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In Motive, rigid body assets are created from retroreflective markers that are attached to tracked objects. From these assets, position and orientation (6 degrees of freedom) can be obtained. This page details instructions on how to create the rigid bodies and other useful features associated with the assets.
A RigidBody in Motive is three or more markers in 3D space that are interconnected to each other with an assumption that the objects are undeformable. More specifically, it is assumed that the spatial relationship among the attacted markers remain constant, and marker-to-marker distance does not deviate beyond the allowable deflection tolerance defined under the Rigid Body Properties. Otherwise, involved markers may become unlabeled. Cover any reflective surfaces on the rigid body with non-reflective materials, and attach the markers on the exterior of the rigid body where cameras can easily capture them. In 3D space, a minimum of three coordinates are necessary for defining a plane and calculating orientations using vector relationships. Likewise, at least three markers are required to create a rigid body in Motive.
Tip: If you wish to get more accurate 3D orientation data (pitch, roll, and yaw), it is beneficial to spread markers as far as you can within the rigid body. This way, any slight deviation in the orientation will be reflected from small changes in the position.
Additional markers can provide more 3D coordinates for computing orientation of the rigid body, and they can also be beneficial when accommodating marker occlusions. When any of rigid body markers are occluded, Motive can reference to other visible markers to solve for the missing data and compute position and orientation of the rigid body. Whenever possible it is best to use 4+ markers to create rigid bodies. This helps for a few reasons:
However, placing too many markers is not recommended. When too many markers are placed in close vicinity, individual reflections may be indistinguishable from the camera view. Furthermore, it may increase the likelihood of label-swaps during capture. Securely place a sufficient number of markers (usually less than 10) just enough to cover the main frame of the rigid body.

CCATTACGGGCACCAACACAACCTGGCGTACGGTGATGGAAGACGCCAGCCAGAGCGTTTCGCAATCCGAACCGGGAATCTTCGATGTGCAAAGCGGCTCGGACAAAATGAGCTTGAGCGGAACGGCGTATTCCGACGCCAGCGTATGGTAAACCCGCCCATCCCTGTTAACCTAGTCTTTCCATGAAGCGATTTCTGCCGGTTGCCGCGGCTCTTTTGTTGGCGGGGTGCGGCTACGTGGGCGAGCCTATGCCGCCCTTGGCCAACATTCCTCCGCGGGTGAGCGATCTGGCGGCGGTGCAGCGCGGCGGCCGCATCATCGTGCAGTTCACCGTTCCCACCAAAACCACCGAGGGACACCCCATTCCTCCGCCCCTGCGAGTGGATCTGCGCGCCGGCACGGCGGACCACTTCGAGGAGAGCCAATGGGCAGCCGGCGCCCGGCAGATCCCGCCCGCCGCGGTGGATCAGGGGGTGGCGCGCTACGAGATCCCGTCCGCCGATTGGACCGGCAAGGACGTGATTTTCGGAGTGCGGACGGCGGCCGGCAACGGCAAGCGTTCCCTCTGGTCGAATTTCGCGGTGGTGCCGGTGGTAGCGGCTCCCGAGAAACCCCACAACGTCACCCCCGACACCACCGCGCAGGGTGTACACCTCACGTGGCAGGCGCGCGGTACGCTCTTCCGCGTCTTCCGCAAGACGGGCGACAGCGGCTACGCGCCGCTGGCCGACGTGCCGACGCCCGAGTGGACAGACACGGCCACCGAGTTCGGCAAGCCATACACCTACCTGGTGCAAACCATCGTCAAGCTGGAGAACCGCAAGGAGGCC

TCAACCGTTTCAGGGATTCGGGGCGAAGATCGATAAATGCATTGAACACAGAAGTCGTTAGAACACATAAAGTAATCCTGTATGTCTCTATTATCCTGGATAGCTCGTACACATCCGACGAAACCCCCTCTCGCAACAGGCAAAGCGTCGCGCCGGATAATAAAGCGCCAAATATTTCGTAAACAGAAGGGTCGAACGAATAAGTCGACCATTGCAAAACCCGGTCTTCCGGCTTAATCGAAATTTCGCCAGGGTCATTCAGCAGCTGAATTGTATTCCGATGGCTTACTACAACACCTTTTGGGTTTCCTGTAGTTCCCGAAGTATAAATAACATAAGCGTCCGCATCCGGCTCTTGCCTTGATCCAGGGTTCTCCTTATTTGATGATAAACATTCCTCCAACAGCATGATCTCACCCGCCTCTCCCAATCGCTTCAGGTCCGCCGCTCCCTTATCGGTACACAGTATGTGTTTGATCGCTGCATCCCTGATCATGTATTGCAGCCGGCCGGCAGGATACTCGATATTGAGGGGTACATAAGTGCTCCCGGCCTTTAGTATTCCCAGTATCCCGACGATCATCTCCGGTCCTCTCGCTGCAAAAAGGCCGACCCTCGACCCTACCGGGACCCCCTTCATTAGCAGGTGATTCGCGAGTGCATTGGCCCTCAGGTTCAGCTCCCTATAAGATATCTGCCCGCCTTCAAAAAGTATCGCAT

Tip: The recommended number of markers per a rigid body is 4 ~ 12 markers. Rigid body cannot be created with more than 20 markers in Motive.
Within a rigid body, a set of markers should be placed asymmetrically, because it provides a clear distinction of orientation within the asset itself. Avoid symmetrical shapes such as squares, isosceles, or equilateral triangles. Symmetrical arrangements make asset identification difficult, and they may cause the rigid body assets to flip during capture.
When tracking multiple objects, it is beneficial to create unique rigid body assets in Motive. Specifically, you need to place retroreflective markers in a distinctive arrangement for each object, and it will allow Motive to more clearly identify the markers on each rigid body throughout capture. In other words, their unique, non-congruent, arrangements work as distinctive identification flags among multiple assets in Motive. This not only reduces amount of required computation for the rigid body solver, but it also improves the stability of the tracking. Not having unique rigid bodies could lead to labeling errors especially when tracking several assets with similar size and shape.
The key idea of creating unique rigid body is to avoid geometrical congruency within multiple rigid bodies in Motive.